Smokers and education
Adults with 16 or more years of education had the lowest smoking prevalence (11.3 percent). Adults with 9 to 11 years of education had higher smoking prevalence (36.8 percent) compared to adults with fewer or more years of education.
Smokers by socio-economic status
Smoking prevalence was higher among adults living below the poverty level (32.3 percent) than those living at or above the poverty level (23.5 percent).
Smokers by states
State-specific smoking prevalence among adults varied more than twofold in 1999, ranging from a low of 13.9 percent in Utah to a high of 31.5 percent in Nevada.
The states with the highest current smoking prevalence among adults were Nevada (31.5 percent), Kentucky (29.7 percent) and Ohio (27.6 percent). The lowest smoking prevalence rates among adults were found in Utah (13.9 percent), followed by Hawaii (18.6 percent), California (18.7 percent), Massachusetts (19.4 percent) and Minnesota (19.5 percent). Smoking prevalence in Puerto Rico (13.7 percent) was lower than in any of the 50 states.
Smokers by ethnicity/race
Smoking prevalence remained at the highest among American Indians/Alaska Natives at 40 percent in 1998. Prevalence among African-Americans (24.7 percent) and Caucasians (25.0 percent) remained higher than among Hispanics (19.1 percent) and Asians/Pacific Islanders (13.7 percent). Smoking prevalence among racial/ethnic populations has remained fairly stable in recent years. As smoking has declined among the white non-Hispanic population, tobacco companies have targeted both African Americans and Hispanics with intensive merchandising, which includes billboards, advertising and media oriented to these communities, and sponsorship of civic groups and athletic, cultural, and entertainment events.
Hispanic – There are approximately 31.3 million Hispanic Americans living in the United States, comprising 11.2 percent of the total population. Hispanics are less likely to be smokers (20.4 percent) than non-Hispanic whites (25.3 percent) and African Americans (26.7 percent). Among Hispanics, the proportion of men who smoke (26.2 percent) is higher than that of women (14.1 percent). Hispanic smokers (both male and female) tend to smoke fewer cigarettes per day (a half a pack daily or less) than non-Hispanic whites.
Lung cancer is the leading cause of cancer deaths among Hispanics. Lung cancer deaths are about three times higher for Hispanic men (23.1 per 100,000) than for Hispanic women (7.7 per 100,000).
African Americans – In 1997, about 6.7 million African American adults smoked cigarettes, accounting for approximately 14 percent of the 48 million adult smokers in the United States. The prevalence of current smoking among African Americans is 26.7 percent, compared with 25.3 percent for Caucasians. Cigarette smoking is more common among African American males than white males (32.1 percent versus 27.4 percent). Although African Americans smoke fewer cigarettes, on average, they tend to smoke brands with higher nicotine and tar levels. African Americans are also more likely to smoke mentholated cigarettes.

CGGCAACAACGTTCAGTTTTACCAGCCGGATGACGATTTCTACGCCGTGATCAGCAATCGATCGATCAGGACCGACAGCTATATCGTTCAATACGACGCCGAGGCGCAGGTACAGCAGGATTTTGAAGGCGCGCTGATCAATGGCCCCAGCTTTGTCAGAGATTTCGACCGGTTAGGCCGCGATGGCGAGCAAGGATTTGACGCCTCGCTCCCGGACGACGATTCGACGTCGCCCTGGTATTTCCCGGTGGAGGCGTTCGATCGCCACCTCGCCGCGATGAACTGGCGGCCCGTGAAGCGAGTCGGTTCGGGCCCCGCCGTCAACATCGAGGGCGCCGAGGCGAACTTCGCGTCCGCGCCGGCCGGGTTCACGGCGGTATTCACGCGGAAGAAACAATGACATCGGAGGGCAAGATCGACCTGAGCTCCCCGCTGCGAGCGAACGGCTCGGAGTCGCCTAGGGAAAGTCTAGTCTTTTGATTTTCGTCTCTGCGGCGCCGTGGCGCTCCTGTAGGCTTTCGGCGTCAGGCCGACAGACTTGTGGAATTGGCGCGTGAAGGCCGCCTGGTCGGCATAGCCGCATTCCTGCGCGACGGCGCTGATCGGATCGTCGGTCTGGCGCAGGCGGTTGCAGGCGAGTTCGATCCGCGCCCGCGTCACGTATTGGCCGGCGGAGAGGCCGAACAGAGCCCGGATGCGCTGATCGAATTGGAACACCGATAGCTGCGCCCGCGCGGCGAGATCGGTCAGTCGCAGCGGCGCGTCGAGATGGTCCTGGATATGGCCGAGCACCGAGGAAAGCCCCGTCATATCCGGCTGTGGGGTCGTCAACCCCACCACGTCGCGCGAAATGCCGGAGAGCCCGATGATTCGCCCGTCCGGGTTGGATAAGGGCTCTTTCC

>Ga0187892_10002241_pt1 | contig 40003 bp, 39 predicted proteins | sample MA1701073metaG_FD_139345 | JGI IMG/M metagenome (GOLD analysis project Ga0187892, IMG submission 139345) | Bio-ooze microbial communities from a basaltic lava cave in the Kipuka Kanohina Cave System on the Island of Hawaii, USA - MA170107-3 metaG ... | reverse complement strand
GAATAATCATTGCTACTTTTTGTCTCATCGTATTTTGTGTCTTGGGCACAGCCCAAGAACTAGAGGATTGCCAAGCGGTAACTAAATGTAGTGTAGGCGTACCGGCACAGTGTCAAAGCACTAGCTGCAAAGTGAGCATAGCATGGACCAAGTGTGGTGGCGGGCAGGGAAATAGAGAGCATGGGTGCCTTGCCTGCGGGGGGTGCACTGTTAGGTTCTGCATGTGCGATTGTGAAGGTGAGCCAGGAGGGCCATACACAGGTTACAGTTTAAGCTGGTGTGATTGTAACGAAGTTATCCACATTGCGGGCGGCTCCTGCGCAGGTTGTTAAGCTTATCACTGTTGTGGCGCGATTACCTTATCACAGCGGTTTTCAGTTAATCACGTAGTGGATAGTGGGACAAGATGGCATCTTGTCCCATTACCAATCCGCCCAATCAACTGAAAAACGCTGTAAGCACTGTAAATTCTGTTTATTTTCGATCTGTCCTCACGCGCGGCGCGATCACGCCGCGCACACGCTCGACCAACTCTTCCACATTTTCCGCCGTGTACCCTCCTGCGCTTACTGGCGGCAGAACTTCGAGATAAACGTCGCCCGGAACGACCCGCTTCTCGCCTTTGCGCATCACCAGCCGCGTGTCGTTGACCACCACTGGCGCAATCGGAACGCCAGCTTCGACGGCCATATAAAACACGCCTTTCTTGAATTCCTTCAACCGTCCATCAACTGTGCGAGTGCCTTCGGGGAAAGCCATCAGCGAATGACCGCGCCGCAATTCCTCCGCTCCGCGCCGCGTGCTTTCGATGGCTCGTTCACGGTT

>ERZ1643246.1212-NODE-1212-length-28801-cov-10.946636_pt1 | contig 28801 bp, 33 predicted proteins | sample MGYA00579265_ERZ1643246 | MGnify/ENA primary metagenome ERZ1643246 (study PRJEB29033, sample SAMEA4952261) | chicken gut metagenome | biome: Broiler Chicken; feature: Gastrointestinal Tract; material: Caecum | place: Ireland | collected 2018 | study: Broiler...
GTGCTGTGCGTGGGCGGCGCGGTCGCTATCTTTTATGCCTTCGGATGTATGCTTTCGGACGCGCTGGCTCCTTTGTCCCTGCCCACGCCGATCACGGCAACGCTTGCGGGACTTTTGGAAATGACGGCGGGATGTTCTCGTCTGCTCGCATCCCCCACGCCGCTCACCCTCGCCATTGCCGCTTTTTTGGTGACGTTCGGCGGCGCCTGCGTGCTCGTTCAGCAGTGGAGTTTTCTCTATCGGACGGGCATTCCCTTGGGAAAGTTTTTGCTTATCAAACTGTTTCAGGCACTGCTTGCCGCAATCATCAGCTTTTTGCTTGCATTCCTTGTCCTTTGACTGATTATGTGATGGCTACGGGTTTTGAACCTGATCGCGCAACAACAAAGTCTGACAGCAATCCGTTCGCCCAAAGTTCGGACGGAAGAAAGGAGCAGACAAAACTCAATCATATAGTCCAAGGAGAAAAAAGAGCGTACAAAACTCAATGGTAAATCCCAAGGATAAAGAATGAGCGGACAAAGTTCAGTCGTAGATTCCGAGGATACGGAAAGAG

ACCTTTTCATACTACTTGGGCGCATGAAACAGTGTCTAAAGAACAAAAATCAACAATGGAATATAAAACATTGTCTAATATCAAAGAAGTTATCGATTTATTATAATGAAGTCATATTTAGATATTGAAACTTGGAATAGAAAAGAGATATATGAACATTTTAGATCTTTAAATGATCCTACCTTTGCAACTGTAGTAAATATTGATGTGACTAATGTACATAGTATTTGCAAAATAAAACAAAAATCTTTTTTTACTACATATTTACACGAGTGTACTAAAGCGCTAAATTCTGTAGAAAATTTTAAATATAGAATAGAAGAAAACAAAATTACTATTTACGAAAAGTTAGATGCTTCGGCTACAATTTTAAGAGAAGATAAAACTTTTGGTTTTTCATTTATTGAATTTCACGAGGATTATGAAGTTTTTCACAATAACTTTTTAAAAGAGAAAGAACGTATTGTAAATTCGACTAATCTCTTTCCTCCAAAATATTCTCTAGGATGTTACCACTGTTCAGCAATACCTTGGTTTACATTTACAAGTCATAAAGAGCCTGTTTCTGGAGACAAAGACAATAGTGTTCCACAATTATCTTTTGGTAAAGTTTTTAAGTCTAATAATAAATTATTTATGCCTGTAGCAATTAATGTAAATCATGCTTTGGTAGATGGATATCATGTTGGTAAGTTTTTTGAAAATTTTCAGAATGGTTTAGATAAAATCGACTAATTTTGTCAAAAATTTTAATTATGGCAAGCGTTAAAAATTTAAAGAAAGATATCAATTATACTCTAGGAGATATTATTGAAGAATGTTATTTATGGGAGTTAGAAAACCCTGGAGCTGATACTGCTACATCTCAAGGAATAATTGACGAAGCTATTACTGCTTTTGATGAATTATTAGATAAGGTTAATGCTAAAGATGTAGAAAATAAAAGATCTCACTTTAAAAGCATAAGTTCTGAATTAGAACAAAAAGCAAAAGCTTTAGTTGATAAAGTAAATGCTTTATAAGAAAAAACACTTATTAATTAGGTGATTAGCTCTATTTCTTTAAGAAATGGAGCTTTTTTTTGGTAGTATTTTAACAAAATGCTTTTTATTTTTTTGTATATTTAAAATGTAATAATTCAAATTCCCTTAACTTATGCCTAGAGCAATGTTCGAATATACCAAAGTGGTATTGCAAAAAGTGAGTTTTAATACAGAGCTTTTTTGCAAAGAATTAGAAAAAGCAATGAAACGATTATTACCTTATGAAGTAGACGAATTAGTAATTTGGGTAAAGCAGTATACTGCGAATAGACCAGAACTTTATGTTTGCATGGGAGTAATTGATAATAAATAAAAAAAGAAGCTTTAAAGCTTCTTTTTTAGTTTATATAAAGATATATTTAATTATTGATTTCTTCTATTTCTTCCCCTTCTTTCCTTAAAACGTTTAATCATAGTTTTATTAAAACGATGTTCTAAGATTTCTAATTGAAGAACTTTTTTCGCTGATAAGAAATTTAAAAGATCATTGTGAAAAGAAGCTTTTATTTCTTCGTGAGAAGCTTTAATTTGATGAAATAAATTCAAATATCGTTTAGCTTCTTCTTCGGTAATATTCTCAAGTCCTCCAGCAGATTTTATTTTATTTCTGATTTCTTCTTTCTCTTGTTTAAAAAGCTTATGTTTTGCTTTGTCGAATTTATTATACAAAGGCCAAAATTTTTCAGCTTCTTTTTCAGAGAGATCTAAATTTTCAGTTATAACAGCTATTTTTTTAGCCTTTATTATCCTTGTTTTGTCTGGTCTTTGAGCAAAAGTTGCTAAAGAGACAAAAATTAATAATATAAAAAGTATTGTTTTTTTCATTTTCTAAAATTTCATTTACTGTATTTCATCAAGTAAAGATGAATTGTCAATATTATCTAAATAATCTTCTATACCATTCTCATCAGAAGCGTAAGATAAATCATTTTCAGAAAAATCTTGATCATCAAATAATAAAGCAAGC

About 76 percent of African American cigarette smokers smoke menthol cigarettes as compared to 23 percent of Caucasians. These brands contain enough menthol to produce a cool sensation in the throat when smoke is inhaled. People who smoke menthol cigarettes can inhale more deeply or hold the smoke inside longer than smokers of non-menthol cigarettes. This may explain why African Americans, are more likely than Caucasians to die from smoking related diseases like lung cancer, heart disease and stroke. African Americans have higher lung cancer and oral cancer incidence, as well as higher mortality rates than whites.
Asians/Pacific Islanders – Asians/Pacific Islanders are the fastest growing segment of the U.S. population, nearly tripling in size from 1980 to 2000. Recent prevalence data show that Asian American and Pacific Islander men (21.6 percent) smoked less than white men (27.4 percent). In addition, smoking prevalence was substantially lower among Asian American and Pacific Islander women (12.4 percent) compared with white women (23.3 percent).
There are significant variations in smoking rates among Asian Americans and Pacific Islander groups. Much higher smoking rates are seen among population groups from Southeast Asia (e.g. Vietnam, Cambodia, Laos) than among population groups from other locations (e.g. Philippines, China, Japan). Smoking rates are much higher among Asian American and Pacific Islander men than among Asian American and Pacific Islander women, regardless of country of origin. While in the general population smoking among women decreases with age, smoking rates among Asian American and Pacific Islander women increase with age.
American Indians/Alaska Natives – Among racial and ethnic groups, the prevalence of current smoking is highest among American Indians/Alaska Natives (34.1 percent). Smoking rates among American Indians and Alaska Natives vary by region and state. Smoking rates are highest in Alaska (45.1 percent) and the North Plains (44.2 percent) and lowest in the southwest (17.0 percent). The rate of smoking among American Indian and Alaska Native women of reproductive age (18-44) in 1994-95 was 44.3 percent, compared with 29.4 percent of white, 23.4 percent of African American, 16.4 percent of Hispanic and 5.7 percent of Asian American and Pacific Islander women of reproductive age.
American Indian and Alaska Native lands are sovereign nations and are not subject to state laws prohibiting the sale and promotion of tobacco products to minors. As a result, American Indian and Alaska Native youth have access to tobacco products at a very young age.
Smokers by gender
“Tobacco kills more than half a million women per year worldwide. This number is expected to double by 2020. Internationally, women are increasingly targeted by tobacco marketing.”